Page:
Peters Examines Harm Caused by Shortages of U.S. Medical Supplies, Overreliance on Foreign Producers During Pandemic

Hearing Builds on Peters Efforts to Conduct Oversight of Federal Response to COVID-19 and Improve Preparedness for Future Crises

WASHINGTON, D.C. – U.S Senator Gary Peters (D-MI), Chairman of the Homeland Security and Governmental Affairs Committee, today convened a hearing with supply chain, pharmaceutical, and medical experts on how the Trump Administration failed to anticipate shortages of critical drugs and medical supplies, and take actions to acquire needed supplies at the onset of the COVID-19 pandemic. Peters discussed how overreliance on foreign sources for critical drugs and supplies, such as masks, gowns, gloves and other personal protective equipment, created a national security risk and cost lives. He also pressed for details on additional steps lawmakers can take to strengthen supply chain security and bolster domestic manufacturing of critical medical supplies to create jobs and ensure our nation is prepared for future crises. The hearing was the second in a series of oversight hearings Peters has convened to examine the federal government’s preparation for and response to the Coronavirus pandemic.

“Despite years of warnings about the dangers of our nation’s overreliance on foreign sources and manufacturers for critical medical supplies, our nation was still completely unprepared to acquire the masks, gloves, gowns and ventilators needed to treat the significant number of COVID patients, stop the spread, and save lives,” said Senator Peters in his opening statement.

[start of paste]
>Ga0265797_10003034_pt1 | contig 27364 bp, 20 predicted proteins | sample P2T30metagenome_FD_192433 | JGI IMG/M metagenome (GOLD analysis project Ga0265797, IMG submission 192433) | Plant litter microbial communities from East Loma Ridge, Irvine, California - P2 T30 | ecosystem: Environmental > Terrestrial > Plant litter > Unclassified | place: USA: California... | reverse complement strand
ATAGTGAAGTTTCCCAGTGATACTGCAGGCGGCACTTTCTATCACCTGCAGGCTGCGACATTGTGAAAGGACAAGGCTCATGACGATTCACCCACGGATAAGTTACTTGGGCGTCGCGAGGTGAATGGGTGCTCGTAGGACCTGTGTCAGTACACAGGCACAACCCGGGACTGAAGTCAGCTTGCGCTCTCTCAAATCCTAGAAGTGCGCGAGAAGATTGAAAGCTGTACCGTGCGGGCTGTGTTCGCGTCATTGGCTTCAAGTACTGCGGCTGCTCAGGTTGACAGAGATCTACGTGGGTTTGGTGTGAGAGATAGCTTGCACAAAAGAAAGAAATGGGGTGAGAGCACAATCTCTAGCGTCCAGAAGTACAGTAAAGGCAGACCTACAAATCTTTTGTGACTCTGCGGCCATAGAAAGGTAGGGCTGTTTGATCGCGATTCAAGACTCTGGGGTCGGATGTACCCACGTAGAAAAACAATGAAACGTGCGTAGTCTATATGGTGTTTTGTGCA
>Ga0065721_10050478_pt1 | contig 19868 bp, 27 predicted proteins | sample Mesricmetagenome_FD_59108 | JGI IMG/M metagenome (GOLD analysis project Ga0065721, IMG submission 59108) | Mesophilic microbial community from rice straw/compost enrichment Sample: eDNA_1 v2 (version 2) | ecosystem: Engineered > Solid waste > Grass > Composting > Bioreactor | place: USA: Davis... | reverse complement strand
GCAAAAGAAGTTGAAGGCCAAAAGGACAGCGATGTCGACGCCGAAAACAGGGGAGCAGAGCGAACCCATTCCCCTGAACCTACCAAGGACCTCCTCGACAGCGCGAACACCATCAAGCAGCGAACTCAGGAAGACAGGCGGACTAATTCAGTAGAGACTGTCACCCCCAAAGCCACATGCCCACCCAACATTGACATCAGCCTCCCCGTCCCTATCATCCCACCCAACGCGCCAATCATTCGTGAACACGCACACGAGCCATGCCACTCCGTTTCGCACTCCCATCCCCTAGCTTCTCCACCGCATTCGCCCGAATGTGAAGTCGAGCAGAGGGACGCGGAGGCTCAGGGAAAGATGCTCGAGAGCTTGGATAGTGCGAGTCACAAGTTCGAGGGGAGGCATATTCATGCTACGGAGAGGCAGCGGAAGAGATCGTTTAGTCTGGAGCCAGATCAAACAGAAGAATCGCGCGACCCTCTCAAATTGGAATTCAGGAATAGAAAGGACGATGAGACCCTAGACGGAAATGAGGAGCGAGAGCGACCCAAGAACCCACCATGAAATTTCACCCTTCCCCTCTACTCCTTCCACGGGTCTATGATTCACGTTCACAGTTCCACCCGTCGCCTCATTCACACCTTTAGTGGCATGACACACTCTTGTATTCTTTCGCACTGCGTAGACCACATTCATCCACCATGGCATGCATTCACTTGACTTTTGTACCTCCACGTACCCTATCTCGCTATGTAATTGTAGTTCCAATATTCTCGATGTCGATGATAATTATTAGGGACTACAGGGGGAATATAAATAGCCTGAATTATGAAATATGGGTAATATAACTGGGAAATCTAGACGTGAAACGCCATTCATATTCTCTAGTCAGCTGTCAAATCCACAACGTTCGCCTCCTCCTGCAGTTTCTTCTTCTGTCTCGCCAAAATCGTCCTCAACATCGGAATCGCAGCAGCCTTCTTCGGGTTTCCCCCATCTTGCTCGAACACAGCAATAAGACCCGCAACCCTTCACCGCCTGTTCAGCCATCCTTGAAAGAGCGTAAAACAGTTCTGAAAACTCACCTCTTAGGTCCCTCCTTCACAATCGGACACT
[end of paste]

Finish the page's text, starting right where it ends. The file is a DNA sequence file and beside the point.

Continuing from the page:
Peters continued: “Instead of a coordinated federal effort to secure and direct supplies where they were needed most, the Trump Administration’s inaction forced states, and even individual hospitals, to bid against each other for limited protective gear. This forced our frontline health care workers to resort to wearing trash bags, snorkel masks, and other ineffective alternatives when they couldn’t get appropriate medical supplies. Access to sufficient PPE, like N95 respirators, face masks, gloves and gowns, could have helped save lives, including the nearly 4,000 health care workers who gave their lives on the front lines to fight this pandemic.”

Major missteps in our nation’s initial pandemic response by the previous Administration, such as a failure to ramp up production of PPE and other critical medical supplies through emergency contracts or fully invoking the Defense Production Act, resulted in severe shortages that put health care workers and the public at risk. The public health crisis has now taken the lives of more than 586,000 Americans and continues to cause economic hardships for many families and small businesses. 

To watch video of Senator Peters’ opening remarks, click here. For text of Peters’ opening remarks as prepared, click here.

To watch video of Senator Peters’ questions and closing, click here.

The hearing builds on Peters’ efforts to strengthen domestic manufacturing of critical medical supplies and conduct oversight of the federal Coronavirus response. His bipartisan legislation to strengthen efforts to encourage domestic production of personal protective equipment (PPE) has advanced in the Senate. Following an investigation, Peters published a report in 2019 showing that American dependence on foreign sources of prescription drugs and medical supplies posed serious national security risks. He has also pushed legislation to facilitate investments in advanced manufacturing for critical drugs and medical supplies across the United States. During the height of the COVID-19 pandemic, Peters repeatedly called for the Trump Administration to use the Defense Production Act to address shortages of personal protective equipment and other critical medical supplies.

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